201412.05
0

6 Things You Should Know About Pregnancy Discrimination

Pregnancy Discrimination 2

6 Things You Should Know About Pregnancy Discrimination

On Wednesday, the Supreme Court began to hear arguments in the case of Young v. the United Parcel Service: A woman named Peggy Young is suing UPS for violation of the Pregnancy Discrimination Act, saying she temporarily lost her job as a UPS driver once the company found out she was pregnant.

What’s the Case About? 

Young had been with UPS for four years and worked an early morning shift delivering envelopes and small parcels at the airport. When she became pregnant, her doctor told her to make sure not to lift packages over 20 lbs, a task that Young rarely did and which her colleagues offered to help with should the situation arise.

UPS, however, said that Young was no longer able to perform her job and thus placed her on unpaid leave for the duration of her pregnancy. “I lost my health benefits,” she told The New York Times. “I lost my pension. And I lost my wages for seven months. And my disability benefits.”.

What’s So Complicated About This Situation?

Though UPS does give “light duty” – jobs that do not necessarily involve lifting or even driving to those injured on the job, legally disabled, or even those who had their licenses suspended due to drunk driving convictions, the company didn’t extend a similar offer to Young. Their reasoning: The the Pregnancy Discrimination Act states that “women affected by pregnancy, childbirth or related medical conditions shall be treated the same for all employment-related purposes, including receipt of benefits under fringe benefit programs, as other persons not so affected.”

Though the law was clearly passed to protect pregnant women from on-the-job discrimination, UPS’s interpretation essentially claims that by placing Young on leave, they were simply treating her like anyone else who couldn’t perform their job.

What Have The Supreme Court Justices Said So Far? 

The members of the Supreme Court had lots of questions for counsel on both sides of this case on Wednesday, trying to dig deeper and get to the heart of what the intention of the Pregnancy Discrimination Act was when it was first passed in 1978. (A single semi-colon in the original act was even debated.)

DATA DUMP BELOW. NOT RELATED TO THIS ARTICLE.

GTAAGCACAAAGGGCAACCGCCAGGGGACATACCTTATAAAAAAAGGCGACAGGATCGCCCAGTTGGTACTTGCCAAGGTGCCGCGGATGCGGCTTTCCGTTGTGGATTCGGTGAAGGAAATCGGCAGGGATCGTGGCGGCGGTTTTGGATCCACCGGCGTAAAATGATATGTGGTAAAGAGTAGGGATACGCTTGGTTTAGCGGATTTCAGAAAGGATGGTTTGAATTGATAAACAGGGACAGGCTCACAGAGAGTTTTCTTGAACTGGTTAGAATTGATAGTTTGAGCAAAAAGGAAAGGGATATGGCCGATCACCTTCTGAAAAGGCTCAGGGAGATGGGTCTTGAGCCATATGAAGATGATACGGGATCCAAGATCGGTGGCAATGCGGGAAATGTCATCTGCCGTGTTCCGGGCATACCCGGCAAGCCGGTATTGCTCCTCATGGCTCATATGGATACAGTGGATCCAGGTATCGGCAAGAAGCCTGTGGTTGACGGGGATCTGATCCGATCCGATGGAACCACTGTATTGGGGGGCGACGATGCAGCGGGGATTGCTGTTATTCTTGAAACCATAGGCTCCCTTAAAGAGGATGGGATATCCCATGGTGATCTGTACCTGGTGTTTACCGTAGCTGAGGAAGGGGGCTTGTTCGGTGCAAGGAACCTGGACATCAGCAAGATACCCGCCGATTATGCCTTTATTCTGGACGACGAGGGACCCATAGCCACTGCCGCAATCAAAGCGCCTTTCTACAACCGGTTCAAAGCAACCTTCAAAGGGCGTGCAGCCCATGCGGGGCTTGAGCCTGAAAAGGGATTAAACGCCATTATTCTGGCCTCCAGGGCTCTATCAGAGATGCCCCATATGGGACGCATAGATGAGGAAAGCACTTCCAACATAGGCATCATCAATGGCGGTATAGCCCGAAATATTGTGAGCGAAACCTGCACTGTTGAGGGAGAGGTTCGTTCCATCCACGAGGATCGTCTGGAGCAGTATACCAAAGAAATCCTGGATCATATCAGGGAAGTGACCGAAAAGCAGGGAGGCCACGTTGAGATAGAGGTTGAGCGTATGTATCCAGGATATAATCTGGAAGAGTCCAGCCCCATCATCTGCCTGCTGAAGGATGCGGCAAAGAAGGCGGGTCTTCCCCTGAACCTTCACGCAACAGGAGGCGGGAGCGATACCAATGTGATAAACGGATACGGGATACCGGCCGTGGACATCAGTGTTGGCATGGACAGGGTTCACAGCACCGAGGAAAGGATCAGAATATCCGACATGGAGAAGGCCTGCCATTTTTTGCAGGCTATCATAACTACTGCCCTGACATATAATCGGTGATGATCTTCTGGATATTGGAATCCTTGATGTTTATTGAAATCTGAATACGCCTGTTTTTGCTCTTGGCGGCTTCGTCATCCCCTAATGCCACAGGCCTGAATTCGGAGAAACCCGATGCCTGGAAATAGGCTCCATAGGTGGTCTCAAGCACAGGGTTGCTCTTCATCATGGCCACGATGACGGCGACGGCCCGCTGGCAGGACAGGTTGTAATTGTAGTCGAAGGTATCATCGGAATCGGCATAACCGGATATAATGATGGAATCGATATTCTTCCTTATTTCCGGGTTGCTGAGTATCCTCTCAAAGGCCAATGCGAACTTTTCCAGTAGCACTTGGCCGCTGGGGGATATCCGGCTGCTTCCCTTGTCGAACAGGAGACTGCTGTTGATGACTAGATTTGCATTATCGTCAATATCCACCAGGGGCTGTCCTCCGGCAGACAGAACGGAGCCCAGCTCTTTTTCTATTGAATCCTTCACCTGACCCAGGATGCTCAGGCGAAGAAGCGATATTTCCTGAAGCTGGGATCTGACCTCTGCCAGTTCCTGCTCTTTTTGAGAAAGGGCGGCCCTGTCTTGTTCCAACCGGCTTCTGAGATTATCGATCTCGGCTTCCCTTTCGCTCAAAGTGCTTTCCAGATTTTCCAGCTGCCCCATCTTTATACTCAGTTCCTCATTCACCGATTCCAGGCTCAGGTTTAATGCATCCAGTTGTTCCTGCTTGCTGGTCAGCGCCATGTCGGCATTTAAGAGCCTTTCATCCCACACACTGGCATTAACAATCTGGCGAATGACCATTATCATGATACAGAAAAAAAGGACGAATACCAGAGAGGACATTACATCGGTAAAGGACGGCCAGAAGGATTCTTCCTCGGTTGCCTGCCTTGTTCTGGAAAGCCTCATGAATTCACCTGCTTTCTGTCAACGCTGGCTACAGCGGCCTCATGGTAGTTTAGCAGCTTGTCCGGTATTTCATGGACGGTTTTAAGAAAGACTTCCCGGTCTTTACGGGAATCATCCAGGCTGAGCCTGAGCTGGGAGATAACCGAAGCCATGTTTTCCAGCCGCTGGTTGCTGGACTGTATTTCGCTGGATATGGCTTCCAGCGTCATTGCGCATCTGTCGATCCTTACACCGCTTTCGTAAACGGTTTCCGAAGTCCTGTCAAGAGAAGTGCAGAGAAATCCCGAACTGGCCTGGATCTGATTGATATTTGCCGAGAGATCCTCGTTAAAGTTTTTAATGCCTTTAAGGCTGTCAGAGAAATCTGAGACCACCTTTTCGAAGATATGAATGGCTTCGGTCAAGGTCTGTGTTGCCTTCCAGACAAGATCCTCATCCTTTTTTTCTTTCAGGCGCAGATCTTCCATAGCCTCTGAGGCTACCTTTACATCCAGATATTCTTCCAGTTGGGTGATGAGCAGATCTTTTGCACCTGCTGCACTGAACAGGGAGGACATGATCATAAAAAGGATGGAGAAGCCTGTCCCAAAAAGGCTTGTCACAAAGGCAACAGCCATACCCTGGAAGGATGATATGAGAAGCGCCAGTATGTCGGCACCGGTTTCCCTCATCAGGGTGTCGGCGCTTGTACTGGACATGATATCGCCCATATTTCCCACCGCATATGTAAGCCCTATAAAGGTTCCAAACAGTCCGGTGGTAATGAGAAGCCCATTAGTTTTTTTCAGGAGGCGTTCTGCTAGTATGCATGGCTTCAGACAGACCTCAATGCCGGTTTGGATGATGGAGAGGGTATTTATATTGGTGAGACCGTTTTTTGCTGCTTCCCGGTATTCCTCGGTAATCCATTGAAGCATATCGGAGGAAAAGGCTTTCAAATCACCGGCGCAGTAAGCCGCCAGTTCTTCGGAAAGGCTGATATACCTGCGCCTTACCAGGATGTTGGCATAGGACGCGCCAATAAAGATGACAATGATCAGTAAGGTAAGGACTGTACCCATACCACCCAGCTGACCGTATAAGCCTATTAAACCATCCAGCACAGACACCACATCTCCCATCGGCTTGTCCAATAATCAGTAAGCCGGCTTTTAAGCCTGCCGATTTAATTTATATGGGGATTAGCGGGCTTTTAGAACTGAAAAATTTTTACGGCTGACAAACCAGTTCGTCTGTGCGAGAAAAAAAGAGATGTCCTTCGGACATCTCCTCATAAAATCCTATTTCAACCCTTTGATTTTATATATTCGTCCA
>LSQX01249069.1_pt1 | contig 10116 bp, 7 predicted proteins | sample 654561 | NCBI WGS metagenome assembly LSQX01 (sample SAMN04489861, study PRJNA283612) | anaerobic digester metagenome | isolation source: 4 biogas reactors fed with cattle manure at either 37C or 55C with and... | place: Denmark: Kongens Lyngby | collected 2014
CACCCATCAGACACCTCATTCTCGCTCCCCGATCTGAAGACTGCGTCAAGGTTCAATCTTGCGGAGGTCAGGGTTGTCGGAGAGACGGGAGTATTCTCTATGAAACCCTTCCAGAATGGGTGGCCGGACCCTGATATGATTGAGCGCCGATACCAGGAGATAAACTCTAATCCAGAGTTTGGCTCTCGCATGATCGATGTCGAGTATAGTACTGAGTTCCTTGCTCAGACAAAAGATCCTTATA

According to SCOTUSblog, some of the questions asked yesterday included:

– Which UPS employees get assigned to light duty to accommodate their condition?

– How large a part of the company payroll is entitled to that treatment?

– Are there any other conditions but pregnancy that put a worker outside that group, and how does UPS justify the differences?”

Furthermore, the Court posed a series of hypotheticals to understand the full extent to which UPS chooses to differentiate various types of employees, such as “extra pay for driving a hazardous delivery route, a limo ride to work for the upper echelon, and a worker who falls off an all-terrain vehicle on a weekend away from work.”

Each example was a factual inquiry, and, supposedly, the answer to each would clarify when discrimination exists or does not exist.

What Does This Mean For All Working Women? 

Young v UPS provokes important questions about the unique physical challenges women face in the workplace. A report issued by the National Women’s Law Center in June 2013 highlights some of the realities facing pregnant women, specifically in the workforce: two-thirds of first-time mothers work during their pregnancies; 80% of pregnant women will work into the last month of their pregnancy; the average cost of prenatal care and delivery is $7500 – a hefty expense for any individual or family to incur out-of-pocket should a woman suddenly find herself out of a job because of her pregnancy.

What’s The Weirdest Thing About The Case? 

The Young case has garnered extra attention for the way in which it has united both pro-choice and pro-life advocates around a single issue, insisting that women should not be penalized for becoming pregnant and bringing a child into the world. Because despite the opinions held by both sides on what constitutes life and the choices a woman has around her own body, a woman’s right to work shouldn’t have to be a choice of any kind.

What’s The Takeaway? 

Women who want to work should be able to: Pregnant women, women who are mothers, women who are caring for elderly parents, women who are single or just beginning their careers. All women in this country should be entitled to the right to work if they want to – and be paid equally and have the same opportunities available to them as their male peers.

If you have any questions about discrimination, please contact our Firm: www.LineschFirm.com

Article By: Jennifer Gerson Uffalussy, Visit: www.yahoo.com